Women and the Law

Women and the Law in Newfoundland produced by the St. John’s Women’s Bureau, 1972. Cover artwork by Mary Pratt.

Every aspect of society is governed by laws – laws which dictate everything from how we must take care of our children to whether or not we may vote…

…The legal status of women obviously must be changed. As it stands, we are second class citizens, unable to enjoy many of the privileges and rights granted men.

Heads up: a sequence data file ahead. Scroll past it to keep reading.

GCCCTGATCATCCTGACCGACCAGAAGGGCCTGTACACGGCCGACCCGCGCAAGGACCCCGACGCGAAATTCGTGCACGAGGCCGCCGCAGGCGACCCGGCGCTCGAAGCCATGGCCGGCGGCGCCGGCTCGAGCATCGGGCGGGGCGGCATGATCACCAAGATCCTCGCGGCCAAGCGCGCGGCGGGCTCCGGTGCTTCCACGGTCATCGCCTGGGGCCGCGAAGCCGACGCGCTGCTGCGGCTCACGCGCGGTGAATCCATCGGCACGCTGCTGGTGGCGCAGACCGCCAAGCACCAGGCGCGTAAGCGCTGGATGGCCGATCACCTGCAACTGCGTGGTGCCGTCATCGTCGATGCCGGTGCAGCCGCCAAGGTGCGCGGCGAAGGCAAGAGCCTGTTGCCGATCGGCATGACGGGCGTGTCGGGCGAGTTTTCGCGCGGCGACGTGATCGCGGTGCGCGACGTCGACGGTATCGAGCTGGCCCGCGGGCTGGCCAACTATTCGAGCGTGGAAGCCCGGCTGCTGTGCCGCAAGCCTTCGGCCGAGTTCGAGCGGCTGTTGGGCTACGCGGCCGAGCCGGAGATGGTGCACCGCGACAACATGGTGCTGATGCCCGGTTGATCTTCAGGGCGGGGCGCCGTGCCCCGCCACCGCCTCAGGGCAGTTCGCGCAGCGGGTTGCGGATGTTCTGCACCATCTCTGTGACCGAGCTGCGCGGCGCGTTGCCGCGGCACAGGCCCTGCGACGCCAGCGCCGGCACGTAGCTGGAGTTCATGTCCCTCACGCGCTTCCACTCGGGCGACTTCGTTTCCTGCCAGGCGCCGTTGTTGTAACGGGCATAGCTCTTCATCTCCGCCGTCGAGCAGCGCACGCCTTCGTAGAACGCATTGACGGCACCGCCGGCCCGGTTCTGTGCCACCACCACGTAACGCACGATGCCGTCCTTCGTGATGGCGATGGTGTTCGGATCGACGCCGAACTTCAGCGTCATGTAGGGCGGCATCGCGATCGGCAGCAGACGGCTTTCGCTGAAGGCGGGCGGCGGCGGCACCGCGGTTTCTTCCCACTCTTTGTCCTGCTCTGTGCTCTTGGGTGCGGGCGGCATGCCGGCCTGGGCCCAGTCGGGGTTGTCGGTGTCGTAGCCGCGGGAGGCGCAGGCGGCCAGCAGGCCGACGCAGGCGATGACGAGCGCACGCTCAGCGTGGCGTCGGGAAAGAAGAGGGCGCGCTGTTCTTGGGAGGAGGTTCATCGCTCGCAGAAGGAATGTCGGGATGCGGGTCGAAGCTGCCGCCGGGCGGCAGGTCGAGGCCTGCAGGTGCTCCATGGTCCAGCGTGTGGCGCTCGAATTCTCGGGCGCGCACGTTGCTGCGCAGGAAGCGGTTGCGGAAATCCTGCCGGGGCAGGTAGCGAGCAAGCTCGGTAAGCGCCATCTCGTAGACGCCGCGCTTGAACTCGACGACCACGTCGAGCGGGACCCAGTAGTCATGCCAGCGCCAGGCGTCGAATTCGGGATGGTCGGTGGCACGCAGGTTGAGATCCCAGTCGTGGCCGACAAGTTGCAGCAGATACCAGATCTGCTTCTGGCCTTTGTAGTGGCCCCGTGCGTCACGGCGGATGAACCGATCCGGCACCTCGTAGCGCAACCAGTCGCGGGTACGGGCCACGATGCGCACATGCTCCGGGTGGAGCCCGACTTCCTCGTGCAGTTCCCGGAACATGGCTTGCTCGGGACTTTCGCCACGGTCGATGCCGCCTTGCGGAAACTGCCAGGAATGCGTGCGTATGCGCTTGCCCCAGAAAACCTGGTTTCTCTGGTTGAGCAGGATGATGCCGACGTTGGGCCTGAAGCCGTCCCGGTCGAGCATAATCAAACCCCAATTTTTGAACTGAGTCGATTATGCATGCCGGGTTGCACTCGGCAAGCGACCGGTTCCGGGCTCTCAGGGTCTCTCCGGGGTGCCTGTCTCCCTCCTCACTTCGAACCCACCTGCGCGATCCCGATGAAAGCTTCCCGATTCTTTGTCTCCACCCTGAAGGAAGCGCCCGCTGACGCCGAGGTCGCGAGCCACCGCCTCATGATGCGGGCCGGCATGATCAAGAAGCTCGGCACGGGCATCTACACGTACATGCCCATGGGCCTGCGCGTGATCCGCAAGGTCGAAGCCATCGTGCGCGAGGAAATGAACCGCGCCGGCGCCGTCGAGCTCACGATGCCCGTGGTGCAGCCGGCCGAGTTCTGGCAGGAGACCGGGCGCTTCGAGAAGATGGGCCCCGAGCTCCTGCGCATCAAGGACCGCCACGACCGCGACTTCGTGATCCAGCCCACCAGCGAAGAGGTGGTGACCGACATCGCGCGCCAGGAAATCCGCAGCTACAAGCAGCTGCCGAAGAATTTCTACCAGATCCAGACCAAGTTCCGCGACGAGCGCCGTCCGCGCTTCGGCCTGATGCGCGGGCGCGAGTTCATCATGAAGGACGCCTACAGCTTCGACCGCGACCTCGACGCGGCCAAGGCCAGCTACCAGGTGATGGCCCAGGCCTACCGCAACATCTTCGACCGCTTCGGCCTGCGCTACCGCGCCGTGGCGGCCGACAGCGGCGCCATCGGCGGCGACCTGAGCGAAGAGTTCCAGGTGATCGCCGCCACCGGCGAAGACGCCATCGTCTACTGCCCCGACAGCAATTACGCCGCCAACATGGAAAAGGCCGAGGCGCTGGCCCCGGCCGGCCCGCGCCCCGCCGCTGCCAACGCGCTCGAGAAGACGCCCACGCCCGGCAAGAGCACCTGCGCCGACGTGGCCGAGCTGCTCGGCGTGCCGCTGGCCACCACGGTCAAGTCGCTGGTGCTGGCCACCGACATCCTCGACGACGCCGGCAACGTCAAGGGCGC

From Women and the Law in Newfoundland, St. John’s Women’s Bureau, 1972

A major focus of the women’s movement in Newfoundland and Labrador in the 70s and 80s was working to change legislation that discriminated against women. In fact, tackling the Jury Duty Reform Act was one of the earliest activities of the Newfoundland Status of Women CouncilNewfoundland Status of Women Council (later St. John’s Status of Women Council). Other efforts to change legislation included women across the province lobbying for the Matrimonial Property Act and to ensure their rights were protected in the Charter of Rights and Freedoms (Section 28).